Carol and I spent the weekend before last skiing in Vermont. I should say I spent it skiing in Vermont; Carol had just undergone PRPT — platelet-rich plasma therapy — on both her left knee and right elbow. PRPT is the breakthrough non-invasive alternative to surgery, and it’s getting lots of positive press: less pain, no physical therapy needed, shorter recovery period. The only downside — at least for Carol — is that it didn’t work. But at least she got to stay back at the house, reading by the fire — the ultimate perfect, cozy day — while I had to go out skiing on my own.
Robby, who likes to make sweeping (and often ridiculous) statements, as you’ve no doubt noticed, claims that nobody actually enjoys skiing. He says everyone just does it because they’re supposed to like it. As is so often the case, there’s a germ of truth in Robby’s proclamation. If I look deep into my soul, however, I don’t think the reason I ski is because I’m supposed to like it, exactly. I think it’s more that I ski so I can enjoy apres-ski. On a gut level, I don’t feel justified diving into my chili-in-a-bread-bowl and downing my Long Trail Ale if I haven’t skied at least 2.5 hours. (Not sure where the 2.5 comes from; it just feels right.) Seriously, can you really brag about your day of awesome bumps and mind-boggling speed and epic face plants if you didn’t ski? At all?
So I put in my 2.5 hours of skiing, Carol luxuriated back at the house with her get-out-of-skiing-free pass . . . and Ricky? Ricky enjoyed some snowy fun.
“Snowy fun,” to explain, is a silly old Herman family term we coined back in the days when our boys were little and couldn’t wait for the ski day to be over (who could blame them with all the lessons we made them take? Maybe this is where Robby’s nobody-really-likes-skiing theory originates) so they could finally have some actual fun back at the house — playing snow football, flinging themselves off the deck railing into six-foot-high fluffy snow drifts, hurtling down the neighbor’s hill on a sled, a saucer, their behinds . . . To them, in those days, pretty much anything qualified as snowy fun — compared to skiing.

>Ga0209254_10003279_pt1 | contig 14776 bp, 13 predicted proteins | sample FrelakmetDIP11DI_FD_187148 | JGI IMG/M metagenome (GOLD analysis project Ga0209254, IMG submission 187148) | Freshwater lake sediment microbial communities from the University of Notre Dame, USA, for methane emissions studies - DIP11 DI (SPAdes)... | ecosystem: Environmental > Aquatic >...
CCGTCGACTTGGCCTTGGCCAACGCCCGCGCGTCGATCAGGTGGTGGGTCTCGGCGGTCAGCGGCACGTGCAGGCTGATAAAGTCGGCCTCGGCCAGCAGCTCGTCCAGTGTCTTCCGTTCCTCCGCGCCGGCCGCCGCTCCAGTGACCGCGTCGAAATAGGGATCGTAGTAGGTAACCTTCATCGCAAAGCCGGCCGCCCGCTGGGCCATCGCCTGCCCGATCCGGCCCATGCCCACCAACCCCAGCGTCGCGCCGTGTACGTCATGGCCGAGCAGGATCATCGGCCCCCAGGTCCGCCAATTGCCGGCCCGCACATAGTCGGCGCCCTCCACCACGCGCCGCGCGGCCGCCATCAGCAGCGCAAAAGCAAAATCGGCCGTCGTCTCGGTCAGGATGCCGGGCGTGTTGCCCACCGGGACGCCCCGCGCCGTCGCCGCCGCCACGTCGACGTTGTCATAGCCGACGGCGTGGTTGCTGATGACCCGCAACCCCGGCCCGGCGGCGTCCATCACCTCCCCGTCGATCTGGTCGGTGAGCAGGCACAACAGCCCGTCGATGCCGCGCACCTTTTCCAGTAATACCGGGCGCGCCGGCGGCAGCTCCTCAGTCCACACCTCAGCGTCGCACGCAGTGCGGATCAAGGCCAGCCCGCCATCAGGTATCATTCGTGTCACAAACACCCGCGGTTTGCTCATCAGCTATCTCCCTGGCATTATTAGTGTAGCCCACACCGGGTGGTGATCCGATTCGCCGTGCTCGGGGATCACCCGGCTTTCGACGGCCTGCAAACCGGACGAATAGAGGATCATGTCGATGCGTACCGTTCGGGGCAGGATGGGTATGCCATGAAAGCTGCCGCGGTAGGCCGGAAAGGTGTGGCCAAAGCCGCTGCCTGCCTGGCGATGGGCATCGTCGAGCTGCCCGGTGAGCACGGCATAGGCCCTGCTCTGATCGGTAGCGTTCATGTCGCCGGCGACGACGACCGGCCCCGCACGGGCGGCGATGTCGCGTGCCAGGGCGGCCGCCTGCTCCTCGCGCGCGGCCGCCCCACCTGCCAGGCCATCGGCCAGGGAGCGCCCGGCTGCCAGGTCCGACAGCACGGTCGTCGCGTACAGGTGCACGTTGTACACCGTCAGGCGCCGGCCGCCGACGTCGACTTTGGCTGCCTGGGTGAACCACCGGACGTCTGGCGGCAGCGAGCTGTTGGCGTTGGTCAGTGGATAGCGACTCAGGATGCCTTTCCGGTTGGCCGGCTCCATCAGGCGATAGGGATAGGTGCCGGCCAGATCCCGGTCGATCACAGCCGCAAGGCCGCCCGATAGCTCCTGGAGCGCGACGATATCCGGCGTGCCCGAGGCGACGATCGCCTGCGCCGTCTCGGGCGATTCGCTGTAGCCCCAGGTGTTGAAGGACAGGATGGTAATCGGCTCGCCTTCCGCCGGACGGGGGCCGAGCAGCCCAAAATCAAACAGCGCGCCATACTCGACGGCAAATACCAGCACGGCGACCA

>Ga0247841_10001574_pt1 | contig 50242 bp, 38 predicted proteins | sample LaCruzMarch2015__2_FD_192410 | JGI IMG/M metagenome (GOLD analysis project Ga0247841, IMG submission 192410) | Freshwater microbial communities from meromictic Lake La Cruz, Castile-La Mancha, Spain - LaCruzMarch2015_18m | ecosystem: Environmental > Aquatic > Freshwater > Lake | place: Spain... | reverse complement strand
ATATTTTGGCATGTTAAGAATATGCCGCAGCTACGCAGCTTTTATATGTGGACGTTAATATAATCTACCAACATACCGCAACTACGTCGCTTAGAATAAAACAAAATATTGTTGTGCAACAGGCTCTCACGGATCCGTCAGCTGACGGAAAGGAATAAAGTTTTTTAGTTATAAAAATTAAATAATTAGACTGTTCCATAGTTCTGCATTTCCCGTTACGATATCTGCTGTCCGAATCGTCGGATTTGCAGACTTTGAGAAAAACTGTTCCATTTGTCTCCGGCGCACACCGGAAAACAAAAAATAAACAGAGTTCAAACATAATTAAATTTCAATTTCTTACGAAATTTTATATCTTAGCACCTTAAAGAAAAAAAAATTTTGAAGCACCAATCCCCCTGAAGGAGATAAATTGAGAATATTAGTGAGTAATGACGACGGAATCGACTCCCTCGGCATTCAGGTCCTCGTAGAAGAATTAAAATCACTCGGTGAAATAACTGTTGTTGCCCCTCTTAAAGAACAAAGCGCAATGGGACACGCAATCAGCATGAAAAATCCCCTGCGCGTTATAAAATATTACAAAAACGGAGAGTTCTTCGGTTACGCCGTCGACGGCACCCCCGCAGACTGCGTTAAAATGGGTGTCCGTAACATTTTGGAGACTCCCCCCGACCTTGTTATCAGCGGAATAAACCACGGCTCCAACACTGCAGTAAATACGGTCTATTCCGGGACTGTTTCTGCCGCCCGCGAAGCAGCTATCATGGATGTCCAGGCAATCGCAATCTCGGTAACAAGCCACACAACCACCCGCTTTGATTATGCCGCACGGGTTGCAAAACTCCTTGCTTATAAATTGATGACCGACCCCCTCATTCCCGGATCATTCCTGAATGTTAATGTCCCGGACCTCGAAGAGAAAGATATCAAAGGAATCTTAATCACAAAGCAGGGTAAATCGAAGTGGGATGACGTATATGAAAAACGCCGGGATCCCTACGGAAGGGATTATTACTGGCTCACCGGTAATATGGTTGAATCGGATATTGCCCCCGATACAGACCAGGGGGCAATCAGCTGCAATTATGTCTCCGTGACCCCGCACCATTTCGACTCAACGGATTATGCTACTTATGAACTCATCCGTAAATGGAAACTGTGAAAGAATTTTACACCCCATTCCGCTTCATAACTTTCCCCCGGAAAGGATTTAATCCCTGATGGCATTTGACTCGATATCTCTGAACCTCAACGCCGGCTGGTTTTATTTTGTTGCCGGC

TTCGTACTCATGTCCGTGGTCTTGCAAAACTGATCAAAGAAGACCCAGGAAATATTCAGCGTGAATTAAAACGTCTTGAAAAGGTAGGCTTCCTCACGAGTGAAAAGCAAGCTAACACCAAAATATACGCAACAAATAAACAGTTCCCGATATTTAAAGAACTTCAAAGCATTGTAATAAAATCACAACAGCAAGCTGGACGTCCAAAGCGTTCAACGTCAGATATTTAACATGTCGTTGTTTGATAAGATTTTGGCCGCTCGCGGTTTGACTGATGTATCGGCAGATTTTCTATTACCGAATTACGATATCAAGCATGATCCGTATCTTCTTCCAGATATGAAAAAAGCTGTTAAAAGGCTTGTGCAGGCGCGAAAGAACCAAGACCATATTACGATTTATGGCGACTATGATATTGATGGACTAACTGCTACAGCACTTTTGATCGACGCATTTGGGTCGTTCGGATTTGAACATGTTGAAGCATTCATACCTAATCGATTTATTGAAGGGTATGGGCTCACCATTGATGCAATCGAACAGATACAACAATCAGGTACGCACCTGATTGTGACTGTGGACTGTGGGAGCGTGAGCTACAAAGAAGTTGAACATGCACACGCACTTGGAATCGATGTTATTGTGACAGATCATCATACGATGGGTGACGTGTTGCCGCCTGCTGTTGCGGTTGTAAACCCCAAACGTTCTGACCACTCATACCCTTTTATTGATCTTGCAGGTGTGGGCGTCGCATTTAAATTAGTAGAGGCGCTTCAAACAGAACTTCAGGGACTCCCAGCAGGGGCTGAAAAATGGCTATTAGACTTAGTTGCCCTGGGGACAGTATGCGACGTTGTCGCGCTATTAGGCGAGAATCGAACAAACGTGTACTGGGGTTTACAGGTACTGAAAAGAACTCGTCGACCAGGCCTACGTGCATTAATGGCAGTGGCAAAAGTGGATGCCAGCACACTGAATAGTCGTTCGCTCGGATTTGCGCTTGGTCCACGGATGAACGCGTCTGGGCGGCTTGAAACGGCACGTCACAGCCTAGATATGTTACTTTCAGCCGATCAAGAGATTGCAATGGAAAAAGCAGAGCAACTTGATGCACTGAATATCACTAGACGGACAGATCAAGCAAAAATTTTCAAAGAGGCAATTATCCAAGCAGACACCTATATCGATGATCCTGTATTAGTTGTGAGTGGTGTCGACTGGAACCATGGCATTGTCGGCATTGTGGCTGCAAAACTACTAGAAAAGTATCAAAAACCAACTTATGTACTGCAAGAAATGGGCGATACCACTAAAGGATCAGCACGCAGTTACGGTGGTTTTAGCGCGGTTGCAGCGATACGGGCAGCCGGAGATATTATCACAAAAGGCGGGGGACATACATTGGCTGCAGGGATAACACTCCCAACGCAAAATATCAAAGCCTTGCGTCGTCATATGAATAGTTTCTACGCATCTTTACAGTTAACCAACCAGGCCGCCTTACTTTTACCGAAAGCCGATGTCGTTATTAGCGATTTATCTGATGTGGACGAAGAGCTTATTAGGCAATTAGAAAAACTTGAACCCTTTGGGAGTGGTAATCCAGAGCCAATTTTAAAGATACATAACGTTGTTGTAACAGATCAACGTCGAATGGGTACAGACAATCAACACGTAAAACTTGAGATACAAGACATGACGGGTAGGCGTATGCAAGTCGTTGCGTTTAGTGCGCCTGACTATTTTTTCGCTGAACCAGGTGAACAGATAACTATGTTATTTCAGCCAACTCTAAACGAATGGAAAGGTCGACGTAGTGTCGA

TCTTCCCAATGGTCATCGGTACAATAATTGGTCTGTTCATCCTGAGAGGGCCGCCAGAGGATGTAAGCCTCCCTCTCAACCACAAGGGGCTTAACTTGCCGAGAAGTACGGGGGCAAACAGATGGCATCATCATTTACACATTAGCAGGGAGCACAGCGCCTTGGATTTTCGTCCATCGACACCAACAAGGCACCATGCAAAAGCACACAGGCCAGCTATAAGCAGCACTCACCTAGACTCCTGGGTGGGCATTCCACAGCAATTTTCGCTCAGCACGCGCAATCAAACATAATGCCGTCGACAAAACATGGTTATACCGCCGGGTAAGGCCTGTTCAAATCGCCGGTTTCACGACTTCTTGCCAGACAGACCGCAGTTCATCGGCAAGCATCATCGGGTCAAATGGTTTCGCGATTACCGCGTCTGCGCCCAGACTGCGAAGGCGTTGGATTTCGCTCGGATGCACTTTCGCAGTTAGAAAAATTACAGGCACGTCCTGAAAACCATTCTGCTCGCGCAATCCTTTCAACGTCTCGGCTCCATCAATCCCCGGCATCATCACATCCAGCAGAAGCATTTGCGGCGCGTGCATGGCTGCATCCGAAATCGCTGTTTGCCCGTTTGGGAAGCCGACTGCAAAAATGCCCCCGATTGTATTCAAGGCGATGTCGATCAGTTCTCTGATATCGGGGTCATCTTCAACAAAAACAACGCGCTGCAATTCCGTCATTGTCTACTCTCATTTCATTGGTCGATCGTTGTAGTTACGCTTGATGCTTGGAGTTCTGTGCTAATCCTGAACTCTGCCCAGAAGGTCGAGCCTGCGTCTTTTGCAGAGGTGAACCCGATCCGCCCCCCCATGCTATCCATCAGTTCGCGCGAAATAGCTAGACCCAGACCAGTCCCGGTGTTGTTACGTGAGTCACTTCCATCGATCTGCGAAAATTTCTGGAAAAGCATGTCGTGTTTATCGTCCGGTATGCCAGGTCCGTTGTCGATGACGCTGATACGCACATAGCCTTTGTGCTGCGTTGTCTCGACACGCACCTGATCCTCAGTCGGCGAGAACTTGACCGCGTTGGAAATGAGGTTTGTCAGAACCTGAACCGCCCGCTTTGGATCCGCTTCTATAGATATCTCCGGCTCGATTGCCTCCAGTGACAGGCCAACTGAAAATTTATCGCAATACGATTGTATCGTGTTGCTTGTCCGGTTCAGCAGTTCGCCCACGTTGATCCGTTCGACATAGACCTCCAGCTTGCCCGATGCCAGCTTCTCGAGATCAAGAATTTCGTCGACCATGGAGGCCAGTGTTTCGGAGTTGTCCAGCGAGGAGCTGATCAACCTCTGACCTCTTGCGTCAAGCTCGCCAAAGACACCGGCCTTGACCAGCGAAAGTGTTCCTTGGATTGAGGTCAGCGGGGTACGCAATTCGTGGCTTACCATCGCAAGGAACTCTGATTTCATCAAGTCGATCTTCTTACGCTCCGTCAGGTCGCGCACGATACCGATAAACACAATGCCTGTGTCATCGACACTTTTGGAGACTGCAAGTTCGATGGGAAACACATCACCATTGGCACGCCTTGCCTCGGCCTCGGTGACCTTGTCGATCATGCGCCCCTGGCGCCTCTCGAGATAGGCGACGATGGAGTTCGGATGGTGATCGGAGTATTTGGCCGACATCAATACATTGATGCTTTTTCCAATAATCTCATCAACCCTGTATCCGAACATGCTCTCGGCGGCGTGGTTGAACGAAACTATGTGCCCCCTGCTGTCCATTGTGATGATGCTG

These days, Ricky absolutely loves snowy fun in Vermont, too. You know how I’ve told you repeatedly that Ricky is not the most avid of walkers back
home in CT? That I have to bribe him with treats to get him off his couch? That I need to drive him to a place where he’ll agree to walk? That I often have to literally drag him for several yards, while he digs in all four paws, before he’ll
actually start moving on his own steam? Not in Vermont! Up there in the snowy north country, he’s the opposite. He can’t wait to get out the door. Puts his nose to the ground, and he’s off. He actually pulls me. He’s a man on a mission. I’m the one who eventually calls a halt to the walk; he’d keep going forever.
And the frenzied sniffing! Whatever scent he’s picking up — deer? bear? moose? elephant? — it gets him absolutely nuts! He’ll dig his snout into the snow and start snarfing and harumphing. Deeper and deeper goes his head. His ears are covered. Then his neck. Still deeper. He doesn’t come up for air — he just keeps digging, snorting, inhaling. Before he hits
China, I panic: Could he suffocate down there? How would I explain that back in the house? So I give the leash a tug, and up comes the snowy, floppy ears and the busy, twitching nose.
And off my beagle marches, in pursuit of more snowy fun . . .